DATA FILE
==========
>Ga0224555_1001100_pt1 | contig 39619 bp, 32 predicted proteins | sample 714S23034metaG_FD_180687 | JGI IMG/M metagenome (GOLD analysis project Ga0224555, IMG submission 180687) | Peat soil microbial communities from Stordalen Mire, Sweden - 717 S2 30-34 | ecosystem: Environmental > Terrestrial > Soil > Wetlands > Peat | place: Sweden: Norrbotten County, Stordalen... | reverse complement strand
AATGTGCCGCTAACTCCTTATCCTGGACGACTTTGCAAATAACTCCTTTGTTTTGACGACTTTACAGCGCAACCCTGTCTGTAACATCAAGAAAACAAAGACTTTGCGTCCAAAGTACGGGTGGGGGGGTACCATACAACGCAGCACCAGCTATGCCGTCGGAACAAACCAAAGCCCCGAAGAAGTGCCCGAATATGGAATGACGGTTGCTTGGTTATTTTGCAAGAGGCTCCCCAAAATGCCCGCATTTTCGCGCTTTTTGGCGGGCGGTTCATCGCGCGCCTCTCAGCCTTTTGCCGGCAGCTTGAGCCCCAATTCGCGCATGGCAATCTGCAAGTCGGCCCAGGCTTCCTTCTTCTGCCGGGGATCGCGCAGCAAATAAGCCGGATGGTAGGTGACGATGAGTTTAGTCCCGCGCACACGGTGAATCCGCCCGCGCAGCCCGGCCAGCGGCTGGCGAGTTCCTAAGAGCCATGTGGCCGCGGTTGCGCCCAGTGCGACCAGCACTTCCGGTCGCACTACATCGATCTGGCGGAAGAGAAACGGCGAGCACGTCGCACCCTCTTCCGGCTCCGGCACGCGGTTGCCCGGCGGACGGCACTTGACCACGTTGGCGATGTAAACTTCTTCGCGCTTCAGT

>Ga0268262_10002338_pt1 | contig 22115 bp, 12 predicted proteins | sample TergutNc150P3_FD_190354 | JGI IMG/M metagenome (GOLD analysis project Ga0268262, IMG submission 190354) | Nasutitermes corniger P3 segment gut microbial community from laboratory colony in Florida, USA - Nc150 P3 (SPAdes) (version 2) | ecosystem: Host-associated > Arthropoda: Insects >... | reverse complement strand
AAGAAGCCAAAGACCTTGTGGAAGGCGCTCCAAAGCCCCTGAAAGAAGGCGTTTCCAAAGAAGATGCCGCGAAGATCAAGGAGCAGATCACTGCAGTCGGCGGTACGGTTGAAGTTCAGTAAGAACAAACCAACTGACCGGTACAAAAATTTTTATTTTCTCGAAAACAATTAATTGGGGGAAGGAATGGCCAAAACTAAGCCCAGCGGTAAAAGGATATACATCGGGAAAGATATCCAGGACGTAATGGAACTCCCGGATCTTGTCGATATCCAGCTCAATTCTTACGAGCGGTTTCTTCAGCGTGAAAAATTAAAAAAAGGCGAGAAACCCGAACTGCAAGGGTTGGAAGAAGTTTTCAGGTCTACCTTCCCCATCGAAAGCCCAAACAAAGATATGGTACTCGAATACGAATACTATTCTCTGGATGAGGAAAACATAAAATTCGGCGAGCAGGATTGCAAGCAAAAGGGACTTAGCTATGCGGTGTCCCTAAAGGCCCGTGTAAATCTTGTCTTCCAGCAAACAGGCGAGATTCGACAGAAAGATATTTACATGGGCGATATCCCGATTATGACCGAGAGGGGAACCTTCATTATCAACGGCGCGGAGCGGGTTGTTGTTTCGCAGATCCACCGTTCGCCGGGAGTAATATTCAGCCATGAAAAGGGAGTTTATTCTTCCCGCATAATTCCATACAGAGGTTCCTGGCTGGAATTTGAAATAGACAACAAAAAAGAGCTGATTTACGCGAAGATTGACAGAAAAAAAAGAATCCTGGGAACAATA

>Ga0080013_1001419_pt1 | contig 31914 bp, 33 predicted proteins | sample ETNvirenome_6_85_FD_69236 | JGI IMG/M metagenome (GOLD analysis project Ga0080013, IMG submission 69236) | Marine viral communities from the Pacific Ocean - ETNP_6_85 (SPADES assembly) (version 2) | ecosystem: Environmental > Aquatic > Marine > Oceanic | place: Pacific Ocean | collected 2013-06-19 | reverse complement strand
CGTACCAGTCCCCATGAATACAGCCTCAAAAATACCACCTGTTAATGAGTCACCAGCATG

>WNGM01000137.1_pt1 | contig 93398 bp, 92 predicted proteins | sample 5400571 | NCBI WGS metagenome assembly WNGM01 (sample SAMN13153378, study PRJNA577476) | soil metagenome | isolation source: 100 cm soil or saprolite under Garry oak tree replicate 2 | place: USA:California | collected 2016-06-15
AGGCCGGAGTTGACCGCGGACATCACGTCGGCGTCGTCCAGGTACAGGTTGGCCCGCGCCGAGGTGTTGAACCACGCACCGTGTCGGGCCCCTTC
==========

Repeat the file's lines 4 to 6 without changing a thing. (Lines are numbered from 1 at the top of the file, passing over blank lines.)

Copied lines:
AAGAAGCCAAAGACCTTGTGGAAGGCGCTCCAAAGCCCCTGAAAGAAGGCGTTTCCAAAGAAGATGCCGCGAAGATCAAGGAGCAGATCACTGCAGTCGGCGGTACGGTTGAAGTTCAGTAAGAACAAACCAACTGACCGGTACAAAAATTTTTATTTTCTCGAAAACAATTAATTGGGGGAAGGAATGGCCAAAACTAAGCCCAGCGGTAAAAGGATATACATCGGGAAAGATATCCAGGACGTAATGGAACTCCCGGATCTTGTCGATATCCAGCTCAATTCTTACGAGCGGTTTCTTCAGCGTGAAAAATTAAAAAAAGGCGAGAAACCCGAACTGCAAGGGTTGGAAGAAGTTTTCAGGTCTACCTTCCCCATCGAAAGCCCAAACAAAGATATGGTACTCGAATACGAATACTATTCTCTGGATGAGGAAAACATAAAATTCGGCGAGCAGGATTGCAAGCAAAAGGGACTTAGCTATGCGGTGTCCCTAAAGGCCCGTGTAAATCTTGTCTTCCAGCAAACAGGCGAGATTCGACAGAAAGATATTTACATGGGCGATATCCCGATTATGACCGAGAGGGGAACCTTCATTATCAACGGCGCGGAGCGGGTTGTTGTTTCGCAGATCCACCGTTCGCCGGGAGTAATATTCAGCCATGAAAAGGGAGTTTATTCTTCCCGCATAATTCCATACAGAGGTTCCTGGCTGGAATTTGAAATAGACAACAAAAAAGAGCTGATTTACGCGAAGATTGACAGAAAAAAAAGAATCCTGGGAACAATA

>Ga0080013_1001419_pt1 | contig 31914 bp, 33 predicted proteins | sample ETNvirenome_6_85_FD_69236 | JGI IMG/M metagenome (GOLD analysis project Ga0080013, IMG submission 69236) | Marine viral communities from the Pacific Ocean - ETNP_6_85 (SPADES assembly) (version 2) | ecosystem: Environmental > Aquatic > Marine > Oceanic | place: Pacific Ocean | collected 2013-06-19 | reverse complement strand
CGTACCAGTCCCCATGAATACAGCCTCAAAAATACCACCTGTTAATGAGTCACCAGCATG